Diagnosing and Treating Pulmonary Arterial Hypertension
The treatment for PAH is very complicated and depends on many factors.
What to Expect
The diagnosis of PAH requires numerous tests to determine the type and severity of pulmonary hypertension that you have and treatment is complicated and depends on many factors.
If PAH is suspected, you should expect several tests such as blood tests, breathing tests, X-rays, and possibly procedures to directly measure the blood pressure in the lungs.
How Pulmonary Arterial Hypertension Is Diagnosed
The real key to diagnosis is suspicion of the problem. Diagnosis often requires the help of both a lung and heart specialist (pulmonologist and cardiologist). Patients often have the disease for a while before it is diagnosed. Tests commonly used to diagnose all forms of pulmonary hypertension, including PAH, are:
- Blood tests: Include HIV, thyroid tests, autoimmune disease panels (test for systemic lupus erythematosus, scleroderma, and rheumatoid arthritis), liver tests, and blood chemistry tests.
- Electrocardiogram: Shows the electrical activity of the heart, and may help detect abnormalities. Doctors may also be able to detect signs of strain on the right side of the heart.
- Breathing tests (pulmonary function tests): Check for diseases like asthma or emphysema
- 6 minute walk test: Objectively measures how far you can walk and to see if your oxygen levels drop when you exert yourself.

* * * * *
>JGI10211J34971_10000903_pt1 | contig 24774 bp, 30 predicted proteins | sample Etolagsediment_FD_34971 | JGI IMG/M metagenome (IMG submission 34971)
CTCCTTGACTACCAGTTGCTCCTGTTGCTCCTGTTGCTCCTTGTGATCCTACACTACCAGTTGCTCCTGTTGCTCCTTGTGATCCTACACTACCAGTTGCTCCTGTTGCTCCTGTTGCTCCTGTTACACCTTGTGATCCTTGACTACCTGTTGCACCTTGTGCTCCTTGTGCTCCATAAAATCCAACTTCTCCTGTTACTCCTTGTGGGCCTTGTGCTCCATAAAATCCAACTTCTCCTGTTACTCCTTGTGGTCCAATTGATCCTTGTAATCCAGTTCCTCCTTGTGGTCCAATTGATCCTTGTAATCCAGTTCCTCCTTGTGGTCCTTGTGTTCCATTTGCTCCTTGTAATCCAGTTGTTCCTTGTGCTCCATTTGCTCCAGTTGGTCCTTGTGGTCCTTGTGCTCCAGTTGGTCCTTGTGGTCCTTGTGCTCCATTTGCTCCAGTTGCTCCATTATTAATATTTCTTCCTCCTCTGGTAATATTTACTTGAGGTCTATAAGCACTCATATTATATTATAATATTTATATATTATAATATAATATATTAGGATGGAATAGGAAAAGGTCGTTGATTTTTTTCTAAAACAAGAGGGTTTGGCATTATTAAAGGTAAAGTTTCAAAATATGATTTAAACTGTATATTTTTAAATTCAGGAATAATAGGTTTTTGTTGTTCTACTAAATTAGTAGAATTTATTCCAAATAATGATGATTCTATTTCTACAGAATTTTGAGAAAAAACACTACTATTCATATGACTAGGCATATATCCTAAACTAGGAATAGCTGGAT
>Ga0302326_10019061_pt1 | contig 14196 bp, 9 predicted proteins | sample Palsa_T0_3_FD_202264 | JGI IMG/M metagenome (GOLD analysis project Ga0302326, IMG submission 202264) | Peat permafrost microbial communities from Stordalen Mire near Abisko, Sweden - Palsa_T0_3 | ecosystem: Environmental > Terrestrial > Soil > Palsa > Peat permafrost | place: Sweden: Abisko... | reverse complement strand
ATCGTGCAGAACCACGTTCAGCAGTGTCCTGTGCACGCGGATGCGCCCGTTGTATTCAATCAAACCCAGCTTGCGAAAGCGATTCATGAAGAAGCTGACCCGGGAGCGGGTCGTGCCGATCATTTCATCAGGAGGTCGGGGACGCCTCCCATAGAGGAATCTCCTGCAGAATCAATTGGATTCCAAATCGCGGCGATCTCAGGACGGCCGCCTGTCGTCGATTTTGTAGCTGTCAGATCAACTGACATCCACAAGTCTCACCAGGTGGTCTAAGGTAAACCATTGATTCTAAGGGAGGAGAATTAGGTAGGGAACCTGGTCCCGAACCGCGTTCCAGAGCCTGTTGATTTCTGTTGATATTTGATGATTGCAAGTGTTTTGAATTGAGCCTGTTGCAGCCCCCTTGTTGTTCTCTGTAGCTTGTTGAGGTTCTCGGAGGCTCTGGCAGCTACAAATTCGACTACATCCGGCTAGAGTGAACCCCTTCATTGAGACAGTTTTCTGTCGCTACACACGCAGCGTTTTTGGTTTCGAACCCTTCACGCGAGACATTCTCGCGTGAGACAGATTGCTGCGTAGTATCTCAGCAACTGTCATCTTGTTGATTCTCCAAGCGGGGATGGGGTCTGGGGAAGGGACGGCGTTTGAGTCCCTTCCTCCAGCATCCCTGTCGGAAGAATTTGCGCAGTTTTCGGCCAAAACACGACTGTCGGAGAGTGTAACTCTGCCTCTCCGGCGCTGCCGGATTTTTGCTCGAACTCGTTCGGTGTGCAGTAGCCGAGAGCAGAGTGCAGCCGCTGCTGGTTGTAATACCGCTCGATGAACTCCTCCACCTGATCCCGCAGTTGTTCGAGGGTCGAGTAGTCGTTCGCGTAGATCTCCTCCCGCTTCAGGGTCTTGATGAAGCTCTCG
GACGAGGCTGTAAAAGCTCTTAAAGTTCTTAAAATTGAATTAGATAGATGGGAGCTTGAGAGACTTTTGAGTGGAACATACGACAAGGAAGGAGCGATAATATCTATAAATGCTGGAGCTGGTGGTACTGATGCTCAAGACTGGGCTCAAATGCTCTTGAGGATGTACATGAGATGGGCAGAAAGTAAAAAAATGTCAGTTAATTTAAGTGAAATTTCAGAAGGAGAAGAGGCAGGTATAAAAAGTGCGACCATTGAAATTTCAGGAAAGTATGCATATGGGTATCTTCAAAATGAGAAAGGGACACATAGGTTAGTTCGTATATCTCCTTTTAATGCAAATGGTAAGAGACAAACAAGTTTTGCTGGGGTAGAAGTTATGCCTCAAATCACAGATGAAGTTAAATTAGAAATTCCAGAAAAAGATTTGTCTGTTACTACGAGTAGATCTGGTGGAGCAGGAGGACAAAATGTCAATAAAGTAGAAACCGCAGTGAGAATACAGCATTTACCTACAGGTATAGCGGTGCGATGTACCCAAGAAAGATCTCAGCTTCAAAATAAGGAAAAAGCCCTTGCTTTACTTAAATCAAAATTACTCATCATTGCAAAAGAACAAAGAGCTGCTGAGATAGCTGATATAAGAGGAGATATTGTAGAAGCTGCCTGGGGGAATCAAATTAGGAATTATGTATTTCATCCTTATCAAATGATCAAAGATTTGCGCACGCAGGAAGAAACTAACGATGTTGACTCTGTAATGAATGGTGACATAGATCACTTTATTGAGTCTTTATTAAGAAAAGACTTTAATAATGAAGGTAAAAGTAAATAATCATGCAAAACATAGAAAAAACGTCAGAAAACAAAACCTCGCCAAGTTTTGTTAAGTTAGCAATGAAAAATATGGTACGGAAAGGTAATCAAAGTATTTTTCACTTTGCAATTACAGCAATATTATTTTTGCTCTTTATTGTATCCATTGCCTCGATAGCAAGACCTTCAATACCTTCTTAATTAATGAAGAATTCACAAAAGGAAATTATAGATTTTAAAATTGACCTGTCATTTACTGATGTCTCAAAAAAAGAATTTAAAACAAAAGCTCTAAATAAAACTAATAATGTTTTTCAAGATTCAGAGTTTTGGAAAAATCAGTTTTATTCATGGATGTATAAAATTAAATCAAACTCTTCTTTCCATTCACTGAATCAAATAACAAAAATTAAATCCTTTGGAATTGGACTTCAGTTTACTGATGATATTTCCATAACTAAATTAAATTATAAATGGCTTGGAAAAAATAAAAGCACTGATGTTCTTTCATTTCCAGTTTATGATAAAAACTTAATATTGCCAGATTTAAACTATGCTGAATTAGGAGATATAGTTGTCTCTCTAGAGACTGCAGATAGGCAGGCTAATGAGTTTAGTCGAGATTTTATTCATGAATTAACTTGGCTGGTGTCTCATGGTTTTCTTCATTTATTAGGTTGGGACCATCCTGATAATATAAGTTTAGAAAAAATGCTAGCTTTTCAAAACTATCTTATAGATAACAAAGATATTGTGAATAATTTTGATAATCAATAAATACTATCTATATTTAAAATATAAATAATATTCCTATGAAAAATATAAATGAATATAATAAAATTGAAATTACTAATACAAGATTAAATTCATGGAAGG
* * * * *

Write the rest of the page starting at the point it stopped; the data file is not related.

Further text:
- Echocardiogram: Ultrasound of the heart to check the size and condition of the chambers of the heart. It can also be used to estimate the blood pressure in the pulmonary arteries.
- Right Heart Catheterization: Because this test is invasive, it is not usually performed unless other tests cannot produce a firm diagnosis. It involves inserting a catheter (small tube) into a large vein in either the neck, arm, or groin, and threading it through the right side of the heart and into the pulmonary artery. This allows measurement of the blood pressure in the lungs.
How Pulmonary Arterial Hypertension Is Treated
The treatment of PAH has change rapidly over the last 15 years. PAH-specific medications come in pill, inhaled, and intravenous (IV)/subcutaneous forms. The medications are often used in a variety of combinations. The treatment of pulmonary arterial hypertension is very dependent on the patient, the severity of the symptoms, the test findings, and even the support that the patient has at home. In addition to specific drugs, patients with PAH are also often treated with anticoagulants (blood thinners) and supplemental oxygen either at night, as needed or continuously. There are also patients with PAH who would benefit from a specific program of pulmonary rehabilitation. All of these potential options should be discussed between the patient and the treating physician. If the disease continues to progress in spite of treatment, your doctor may talk to you about lung transplantation.
This content was developed in partnership with the CHEST Foundation, the philanthropic arm of the American College of Chest Physicians.
Approved by Scientific and Medical Editorial Review Panel. Last reviewed August 4, 2016.